A lot of people are on overload and headed for a crash. Consider these statistics among U.S. citizens:
People now sleep 2 1/2 fewer hours each night compared to people from one hundred years ago.
The average work week is longer now than it was in the 1960s.
The average office worker has 36 hours of work piled up on his or her desk. It takes three hours a week just to sort through it and find what we need.
We spend eight months of our lives opening junk mail, two years of our lives playing phone tag with people who are too busy to answer, and five years waiting for people who are trying to do too much and are late for meetings.
USA Today determined that the average American would need forty-two hours in each day to accomplish everything that experts say is required of the well-rounded, health-conscious individual. We don’t have forty-two hours so now we are forced to fit all the demands and obligations into our lives.
We all want balance in our lives. A balanced life is the key to joy, peace, and effectiveness.
How do we find the ability to balance?
Admit that we are part of the problem.
A man unpacked his lunch and complained to his coworker: “Bologna again! For the fourth straight day!”
“Why don’t you tell your wife you’re tired of bologna?” asked the coworker.
“You don’t understand,” the man said. “I’m single. I pack my lunches myself.”
So, it is with us. When we look at a schedule that’s full of bologna and a life that is out of balance, isn’t it true that we pack much of it ourselves?
If our burdens and schedules are a jail, then we are the jailer who holds the key to freedom.
Stop to consider what we are doing.
To stop this frantic pace, we are living we need to cease our activity for a time to determine what we are doing and why. We are not merely to slow down, but to stop. There’s a difference.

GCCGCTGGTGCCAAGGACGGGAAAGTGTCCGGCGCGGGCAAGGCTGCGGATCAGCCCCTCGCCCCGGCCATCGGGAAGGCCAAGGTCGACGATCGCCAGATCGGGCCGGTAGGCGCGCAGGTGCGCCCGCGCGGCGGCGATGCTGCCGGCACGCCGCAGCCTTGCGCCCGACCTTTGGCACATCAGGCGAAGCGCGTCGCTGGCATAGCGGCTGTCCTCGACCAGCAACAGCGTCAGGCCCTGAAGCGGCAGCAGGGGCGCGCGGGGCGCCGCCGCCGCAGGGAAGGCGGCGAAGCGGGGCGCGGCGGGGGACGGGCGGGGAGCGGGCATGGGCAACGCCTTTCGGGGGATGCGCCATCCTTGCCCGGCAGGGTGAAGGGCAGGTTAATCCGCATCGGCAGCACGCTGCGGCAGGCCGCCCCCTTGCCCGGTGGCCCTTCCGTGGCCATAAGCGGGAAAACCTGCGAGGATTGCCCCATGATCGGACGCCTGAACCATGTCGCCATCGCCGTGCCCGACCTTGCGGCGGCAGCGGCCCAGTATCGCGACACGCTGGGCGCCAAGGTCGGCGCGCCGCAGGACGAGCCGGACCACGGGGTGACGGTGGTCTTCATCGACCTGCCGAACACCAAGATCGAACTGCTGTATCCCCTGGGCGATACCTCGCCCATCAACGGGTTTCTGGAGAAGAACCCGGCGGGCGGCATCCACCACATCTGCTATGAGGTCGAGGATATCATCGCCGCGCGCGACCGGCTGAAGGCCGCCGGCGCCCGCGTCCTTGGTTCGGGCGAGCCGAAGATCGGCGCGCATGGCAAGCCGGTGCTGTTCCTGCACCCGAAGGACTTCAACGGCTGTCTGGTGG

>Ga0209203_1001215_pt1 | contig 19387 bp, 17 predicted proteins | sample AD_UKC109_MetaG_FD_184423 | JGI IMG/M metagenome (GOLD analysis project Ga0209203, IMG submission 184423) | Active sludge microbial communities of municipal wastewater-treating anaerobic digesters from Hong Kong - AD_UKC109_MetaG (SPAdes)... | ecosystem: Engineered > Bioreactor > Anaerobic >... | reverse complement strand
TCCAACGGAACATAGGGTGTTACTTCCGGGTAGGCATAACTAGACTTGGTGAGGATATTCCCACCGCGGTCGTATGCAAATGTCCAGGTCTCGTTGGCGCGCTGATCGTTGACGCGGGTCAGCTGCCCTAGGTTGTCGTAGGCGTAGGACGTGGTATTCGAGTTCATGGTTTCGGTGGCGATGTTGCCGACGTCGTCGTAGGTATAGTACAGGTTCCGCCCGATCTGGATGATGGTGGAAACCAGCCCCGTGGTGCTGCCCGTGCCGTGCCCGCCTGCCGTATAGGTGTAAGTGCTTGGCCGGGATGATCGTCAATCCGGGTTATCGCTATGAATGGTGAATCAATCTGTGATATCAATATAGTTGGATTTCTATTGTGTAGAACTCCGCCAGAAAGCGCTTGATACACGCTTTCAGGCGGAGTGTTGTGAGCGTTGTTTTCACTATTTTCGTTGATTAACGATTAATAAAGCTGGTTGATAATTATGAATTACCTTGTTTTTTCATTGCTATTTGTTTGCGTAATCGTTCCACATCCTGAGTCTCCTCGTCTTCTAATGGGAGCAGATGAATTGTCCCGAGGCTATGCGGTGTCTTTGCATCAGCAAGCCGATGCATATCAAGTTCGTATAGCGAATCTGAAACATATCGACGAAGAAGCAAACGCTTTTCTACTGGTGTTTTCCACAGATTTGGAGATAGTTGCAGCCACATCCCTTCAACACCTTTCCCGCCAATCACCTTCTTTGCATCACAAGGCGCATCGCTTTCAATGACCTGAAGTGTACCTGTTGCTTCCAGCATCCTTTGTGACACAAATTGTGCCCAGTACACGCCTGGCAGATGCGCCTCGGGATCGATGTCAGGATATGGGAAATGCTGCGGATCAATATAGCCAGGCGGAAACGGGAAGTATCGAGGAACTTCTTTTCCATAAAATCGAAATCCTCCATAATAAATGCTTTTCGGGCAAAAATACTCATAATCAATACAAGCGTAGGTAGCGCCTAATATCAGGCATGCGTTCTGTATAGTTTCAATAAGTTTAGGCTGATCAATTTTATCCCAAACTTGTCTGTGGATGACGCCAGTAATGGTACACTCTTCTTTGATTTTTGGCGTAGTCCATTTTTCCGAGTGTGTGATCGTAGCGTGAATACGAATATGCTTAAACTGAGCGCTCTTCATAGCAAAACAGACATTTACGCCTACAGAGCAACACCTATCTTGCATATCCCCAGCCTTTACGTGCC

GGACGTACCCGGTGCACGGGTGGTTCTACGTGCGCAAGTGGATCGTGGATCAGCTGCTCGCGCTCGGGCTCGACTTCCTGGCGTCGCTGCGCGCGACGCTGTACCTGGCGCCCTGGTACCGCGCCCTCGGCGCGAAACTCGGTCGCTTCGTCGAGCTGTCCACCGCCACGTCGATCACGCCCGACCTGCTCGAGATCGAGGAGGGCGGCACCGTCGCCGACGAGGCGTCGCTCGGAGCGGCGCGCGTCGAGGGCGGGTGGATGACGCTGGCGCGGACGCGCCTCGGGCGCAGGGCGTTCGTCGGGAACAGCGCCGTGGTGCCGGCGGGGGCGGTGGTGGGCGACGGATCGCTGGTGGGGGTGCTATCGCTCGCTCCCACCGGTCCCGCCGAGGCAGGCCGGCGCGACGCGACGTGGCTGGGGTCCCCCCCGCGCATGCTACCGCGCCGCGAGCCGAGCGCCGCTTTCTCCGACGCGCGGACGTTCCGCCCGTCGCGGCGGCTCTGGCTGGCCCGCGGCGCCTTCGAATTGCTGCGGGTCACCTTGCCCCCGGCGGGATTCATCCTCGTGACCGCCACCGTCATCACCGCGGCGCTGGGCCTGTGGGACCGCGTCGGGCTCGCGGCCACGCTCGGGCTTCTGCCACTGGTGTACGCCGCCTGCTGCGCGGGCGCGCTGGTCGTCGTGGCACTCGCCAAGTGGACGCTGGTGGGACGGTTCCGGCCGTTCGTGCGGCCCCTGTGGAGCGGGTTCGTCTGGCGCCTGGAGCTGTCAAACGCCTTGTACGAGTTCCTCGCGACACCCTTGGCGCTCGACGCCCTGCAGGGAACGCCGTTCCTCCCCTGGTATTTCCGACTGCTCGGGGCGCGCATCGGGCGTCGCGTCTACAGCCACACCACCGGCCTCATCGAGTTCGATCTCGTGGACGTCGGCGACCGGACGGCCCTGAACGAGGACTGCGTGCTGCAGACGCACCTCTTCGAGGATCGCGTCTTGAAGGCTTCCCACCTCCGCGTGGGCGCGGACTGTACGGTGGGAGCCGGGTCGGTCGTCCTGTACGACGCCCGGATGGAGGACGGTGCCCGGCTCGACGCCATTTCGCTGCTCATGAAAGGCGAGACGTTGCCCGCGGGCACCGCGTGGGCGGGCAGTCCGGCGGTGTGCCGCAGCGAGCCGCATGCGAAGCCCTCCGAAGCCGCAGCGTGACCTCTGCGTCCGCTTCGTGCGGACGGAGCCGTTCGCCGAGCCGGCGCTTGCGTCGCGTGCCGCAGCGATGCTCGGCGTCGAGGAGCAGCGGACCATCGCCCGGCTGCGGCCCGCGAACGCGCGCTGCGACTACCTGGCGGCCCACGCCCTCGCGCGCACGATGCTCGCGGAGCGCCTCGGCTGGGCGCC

A man was pulled over for running a stop sign. He argued that he’d slowed down and looked both ways. The officer said he had to stop. They continued this discussion until the policeman said, “Get out of the car.” Then the policeman beat the driver with the Billy stick and said, “Sir, would you like me to stop or just slow down?”
We are to stop from our busy and hectic schedules to examine what we’re doing and why we’re doing it. Some questions we need to ask ourselves are: Is the frantic pace I’m on worth it? How is it going to impact my family? Will it matter for eternity?
Get our internal lives in order.
The reason many people’s lives are out of balance is because of something internal not because of something external. Not because of something physical but because of something spiritual.
Our compulsion of doing more and more is to fill a void that burns within our soul. We long for satisfaction, acceptance, and belonging. We can’t find that ultimately in people, places, promotions, or prestige. We can only find that in a love relationship with Jesus Christ. We have been so bent on making everything right in our external world that we have neglected our soul. Solomon wrote, “Above all else, guard your heart, for it is the wellspring of life” (Prov. 4:23 NIV). When the heart, the soul, is in proper alignment with God then the life will be balanced. Just to read books, listen to tapes, and attend seminars on the easy steps to achieve balance in our life is worthless if you neglect your soul.
What’s our part in this process?
Be decisive in what matters most.
Ask for help.
Live with margin.
Attitude means you are willing to wait before you decide if something is bad.
Never lose your focus.
Concentrate on your gifts.
Eliminate the unnecessary.